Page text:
Then there are the other wanna-be's. I heard there's one guy from our class who's been faithfully licking his laptop more or less nonstop since the outbreak was announced. No one's quite had the heart to tell him that plastic doesn't have DNA. It just goes to show that not all nerds are geniuses, I guess.

Anyway. Threats of death and destruction on one side; the world's most unpredictable thrill ride on the other. And where was I? Hiding, of course. It's what I do. Not in a closet or anything like that; just quietly being as invisible as possible in my everyday life. Sitting in the back of class, squishing down in my usual seat on the bus home, trying to make as few ripples as humanly possible. When my shoulders started to ache, I figured it was probably from all the hours I spent hunched over my desk, working on college application essays - somehow, in spite of the End of the World scenario, my parents stubbornly hung onto visions of me going to Rutgers next year. Heck, the fact that they hung onto visions of there being a Rutgers next year shows how delusional they were.

I ignored it at first, until my mom walked into the room one day while I was getting dressed for school. (Privacy? What privacy. Maybe now you'll start to understand why what I want more than anything is to never be noticed again.) I turned my back to her to pull my shirt the rest of the way on, and she gasped, and then marched me over to the mirror and made me twist and turn until I could see the purplish, bruise-like shadows under my skin, and the white nubby bumps starting to push forward between my shoulder blades and my spine.

I didn't go to school that day.

I still held out hope for a little while that it was something else - armor plating, maybe, or giraffe spots, or heck, even bone cancer (though mom told me I should be ashamed of saying that). But nope, the doctor said that it was a textbook case of wing emergence.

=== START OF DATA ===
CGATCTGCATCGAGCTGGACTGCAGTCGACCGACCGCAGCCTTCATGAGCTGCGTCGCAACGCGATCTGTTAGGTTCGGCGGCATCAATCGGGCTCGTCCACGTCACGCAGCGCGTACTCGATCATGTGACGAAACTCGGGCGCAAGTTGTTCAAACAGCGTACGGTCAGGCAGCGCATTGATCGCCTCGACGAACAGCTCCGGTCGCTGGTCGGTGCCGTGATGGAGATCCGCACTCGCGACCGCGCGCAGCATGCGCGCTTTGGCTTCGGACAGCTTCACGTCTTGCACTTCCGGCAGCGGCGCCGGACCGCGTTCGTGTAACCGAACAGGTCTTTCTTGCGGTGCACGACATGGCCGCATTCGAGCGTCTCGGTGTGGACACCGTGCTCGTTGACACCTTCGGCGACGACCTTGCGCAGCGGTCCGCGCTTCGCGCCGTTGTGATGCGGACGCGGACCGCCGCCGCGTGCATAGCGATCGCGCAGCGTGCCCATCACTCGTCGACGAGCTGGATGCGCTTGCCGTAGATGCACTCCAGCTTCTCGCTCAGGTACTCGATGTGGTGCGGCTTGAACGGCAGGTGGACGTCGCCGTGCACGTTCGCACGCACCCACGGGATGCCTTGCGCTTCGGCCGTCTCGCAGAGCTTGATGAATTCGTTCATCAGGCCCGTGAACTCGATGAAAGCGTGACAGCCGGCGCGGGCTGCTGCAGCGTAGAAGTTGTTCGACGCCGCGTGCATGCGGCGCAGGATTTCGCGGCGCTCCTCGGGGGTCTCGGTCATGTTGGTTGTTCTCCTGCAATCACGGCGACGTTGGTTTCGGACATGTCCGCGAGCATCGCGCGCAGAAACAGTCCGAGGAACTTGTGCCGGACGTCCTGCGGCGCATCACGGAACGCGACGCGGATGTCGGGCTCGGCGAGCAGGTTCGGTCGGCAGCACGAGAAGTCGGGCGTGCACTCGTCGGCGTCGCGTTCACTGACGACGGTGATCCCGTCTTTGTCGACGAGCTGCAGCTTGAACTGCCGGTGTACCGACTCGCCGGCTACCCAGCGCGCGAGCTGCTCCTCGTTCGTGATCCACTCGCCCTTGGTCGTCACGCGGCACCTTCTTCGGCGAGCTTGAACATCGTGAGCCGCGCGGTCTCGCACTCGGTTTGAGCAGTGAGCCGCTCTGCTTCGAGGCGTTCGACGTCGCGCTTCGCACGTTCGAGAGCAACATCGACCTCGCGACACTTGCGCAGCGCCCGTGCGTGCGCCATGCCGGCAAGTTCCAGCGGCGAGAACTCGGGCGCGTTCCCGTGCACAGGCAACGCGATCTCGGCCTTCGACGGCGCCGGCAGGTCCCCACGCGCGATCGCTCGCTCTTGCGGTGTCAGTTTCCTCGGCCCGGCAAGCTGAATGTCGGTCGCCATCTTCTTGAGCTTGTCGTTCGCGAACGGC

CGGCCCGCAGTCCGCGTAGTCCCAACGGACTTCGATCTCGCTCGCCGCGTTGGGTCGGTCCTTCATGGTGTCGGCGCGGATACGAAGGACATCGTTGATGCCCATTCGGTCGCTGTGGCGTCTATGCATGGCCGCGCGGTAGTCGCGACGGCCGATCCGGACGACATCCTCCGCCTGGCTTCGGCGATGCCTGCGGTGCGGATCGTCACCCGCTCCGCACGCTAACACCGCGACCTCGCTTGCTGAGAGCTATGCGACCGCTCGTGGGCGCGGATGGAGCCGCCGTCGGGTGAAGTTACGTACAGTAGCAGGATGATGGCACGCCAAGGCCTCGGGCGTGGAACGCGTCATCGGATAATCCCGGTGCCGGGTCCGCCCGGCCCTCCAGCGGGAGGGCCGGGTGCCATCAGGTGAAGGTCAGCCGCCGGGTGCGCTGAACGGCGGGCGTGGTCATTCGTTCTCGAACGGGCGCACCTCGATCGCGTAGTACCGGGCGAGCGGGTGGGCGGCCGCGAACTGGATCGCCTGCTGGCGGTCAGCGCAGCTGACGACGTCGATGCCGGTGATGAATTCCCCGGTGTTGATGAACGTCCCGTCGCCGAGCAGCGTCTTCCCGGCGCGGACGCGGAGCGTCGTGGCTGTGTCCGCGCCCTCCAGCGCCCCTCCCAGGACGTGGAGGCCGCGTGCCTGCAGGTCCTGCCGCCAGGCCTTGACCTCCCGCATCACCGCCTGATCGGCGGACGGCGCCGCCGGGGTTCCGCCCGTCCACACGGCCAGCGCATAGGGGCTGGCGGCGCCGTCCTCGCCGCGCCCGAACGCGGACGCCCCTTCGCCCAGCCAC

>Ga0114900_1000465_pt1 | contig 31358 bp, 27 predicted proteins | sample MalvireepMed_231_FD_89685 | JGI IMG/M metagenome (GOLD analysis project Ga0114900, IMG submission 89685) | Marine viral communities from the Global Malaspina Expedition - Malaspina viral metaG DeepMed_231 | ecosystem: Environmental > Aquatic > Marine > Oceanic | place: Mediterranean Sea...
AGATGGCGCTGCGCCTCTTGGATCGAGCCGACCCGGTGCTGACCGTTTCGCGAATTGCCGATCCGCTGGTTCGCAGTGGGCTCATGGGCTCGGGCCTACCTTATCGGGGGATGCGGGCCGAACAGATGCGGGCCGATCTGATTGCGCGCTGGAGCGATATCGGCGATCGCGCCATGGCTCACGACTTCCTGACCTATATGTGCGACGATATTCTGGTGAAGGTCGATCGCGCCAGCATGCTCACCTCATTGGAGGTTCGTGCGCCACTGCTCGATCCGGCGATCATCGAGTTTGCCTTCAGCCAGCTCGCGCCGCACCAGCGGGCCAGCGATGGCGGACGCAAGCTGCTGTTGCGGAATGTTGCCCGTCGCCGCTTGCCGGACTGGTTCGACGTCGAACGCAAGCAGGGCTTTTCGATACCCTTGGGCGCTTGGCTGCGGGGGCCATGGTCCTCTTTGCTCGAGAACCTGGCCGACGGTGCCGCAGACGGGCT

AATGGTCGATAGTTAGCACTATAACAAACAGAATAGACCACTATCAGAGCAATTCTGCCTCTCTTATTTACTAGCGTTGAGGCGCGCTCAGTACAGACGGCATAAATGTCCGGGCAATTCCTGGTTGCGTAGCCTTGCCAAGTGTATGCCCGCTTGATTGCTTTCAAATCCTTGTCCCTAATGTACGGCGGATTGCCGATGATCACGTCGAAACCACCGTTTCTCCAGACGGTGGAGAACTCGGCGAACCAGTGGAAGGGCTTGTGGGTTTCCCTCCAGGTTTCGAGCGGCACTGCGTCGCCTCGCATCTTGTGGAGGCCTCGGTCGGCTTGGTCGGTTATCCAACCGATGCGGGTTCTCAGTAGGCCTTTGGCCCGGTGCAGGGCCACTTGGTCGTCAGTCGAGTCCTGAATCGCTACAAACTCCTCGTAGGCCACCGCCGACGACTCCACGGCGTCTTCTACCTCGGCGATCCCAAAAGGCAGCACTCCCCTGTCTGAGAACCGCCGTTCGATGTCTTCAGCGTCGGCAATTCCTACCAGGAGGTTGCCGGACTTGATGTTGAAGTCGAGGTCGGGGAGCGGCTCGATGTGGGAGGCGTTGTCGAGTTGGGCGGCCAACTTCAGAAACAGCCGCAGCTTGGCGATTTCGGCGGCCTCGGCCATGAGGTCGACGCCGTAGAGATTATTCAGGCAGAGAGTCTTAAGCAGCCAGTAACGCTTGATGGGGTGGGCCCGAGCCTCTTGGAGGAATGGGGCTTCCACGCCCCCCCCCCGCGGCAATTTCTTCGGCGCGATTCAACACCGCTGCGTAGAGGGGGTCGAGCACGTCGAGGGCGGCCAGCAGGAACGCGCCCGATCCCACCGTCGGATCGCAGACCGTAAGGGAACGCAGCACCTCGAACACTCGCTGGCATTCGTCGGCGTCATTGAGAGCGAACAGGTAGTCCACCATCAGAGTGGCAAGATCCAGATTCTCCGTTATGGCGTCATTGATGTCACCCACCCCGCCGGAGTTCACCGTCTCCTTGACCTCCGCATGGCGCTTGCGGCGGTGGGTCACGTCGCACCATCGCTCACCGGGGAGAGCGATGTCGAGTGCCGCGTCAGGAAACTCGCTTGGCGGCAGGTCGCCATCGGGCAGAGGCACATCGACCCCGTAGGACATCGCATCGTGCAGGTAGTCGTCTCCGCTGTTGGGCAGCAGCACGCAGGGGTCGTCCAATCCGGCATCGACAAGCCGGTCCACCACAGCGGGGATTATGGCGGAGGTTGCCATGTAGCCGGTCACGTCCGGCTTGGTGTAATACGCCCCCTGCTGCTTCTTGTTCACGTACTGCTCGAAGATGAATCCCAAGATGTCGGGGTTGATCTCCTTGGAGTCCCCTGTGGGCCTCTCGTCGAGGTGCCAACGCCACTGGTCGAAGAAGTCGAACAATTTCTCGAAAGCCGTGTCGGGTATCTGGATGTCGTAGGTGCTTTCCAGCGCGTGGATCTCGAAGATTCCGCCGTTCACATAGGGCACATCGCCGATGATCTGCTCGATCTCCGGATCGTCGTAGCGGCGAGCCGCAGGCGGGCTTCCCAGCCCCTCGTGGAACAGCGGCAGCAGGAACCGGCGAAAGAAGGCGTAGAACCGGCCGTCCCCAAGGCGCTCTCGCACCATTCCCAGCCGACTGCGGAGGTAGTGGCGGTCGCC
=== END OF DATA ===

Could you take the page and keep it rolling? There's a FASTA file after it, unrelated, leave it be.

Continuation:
They itch like hell, now that I know they're there, but I'm not supposed to scratch at them. It could break the skin, and damage the membranes underneath. I've been scheduled for a bone density scan next week; apparently only ten percent of the 'phage victims who grow wings actually develop enough other avian traits to fly. I'm not supposed to wear tight shirts, in case they break through early, and I have to start a miserable series of upper-body physical therapy - apparently even if I can't fly with them, they'll overbalance me enough to wreck my shoulders and spine if I don't work up the strength and stamina to counter them.

I guess, whether I like it or not, I'm not going to be able to hide for much longer.....
ladysprite: (MoonSun)
I often tell people that one of the best things about being a relief veterinarian is that I don't have a boss that I have to answer to. I go from clinic to clinic, and I do my best to follow the policies at the clinics I work at, but ultimately I set my own schedule, I make my own plans, and I do my own thing.

That's not quite true, though. I do, on some level, have a boss. And while I don't have to answer to her often, when I do it's always an adventure. And usually not the fun, lighthearted, wacky sort - more the kind that build character. If you survive. And today was an answering-to-the-boss day.

I'm not sure why she picked today, but I've learned not to question her in these matters. Or in any matters, for what it's worth. I drove as far as I could (she's very picky about not allowing cars on her property, for obvious reasons), then parked in an empty lot, snugged my scarf and gloves tighter, and started walking down the path that led from there, alternately grumbling about the thoughtlessness of folks who schedule meetings in the dead of winter and thanking my lucky stars that at least the path was more clearly marked than the last time I had made this trip, and that I was at least making it in daylight.

Over the river, through the woods, turn left at the giant cliche - I'll say this for my boss. At her age, she has become rather... hidebound. I tend to think of it as a blessing, all things considered. I followed the path to its inevitable but still impressive end, handed my coat to the omnipresent "assistants," and, gritting my teeth (I am American through and through, and we have spent the past three hundred years refusing to bow to anyone as a matter of principle), I went down on one knee. "Majesty, you sent for me?"

The Queen of Air and Darkness laughed, a sound that had more in common with icicles and bells than any human noise. "You may rise, my pet."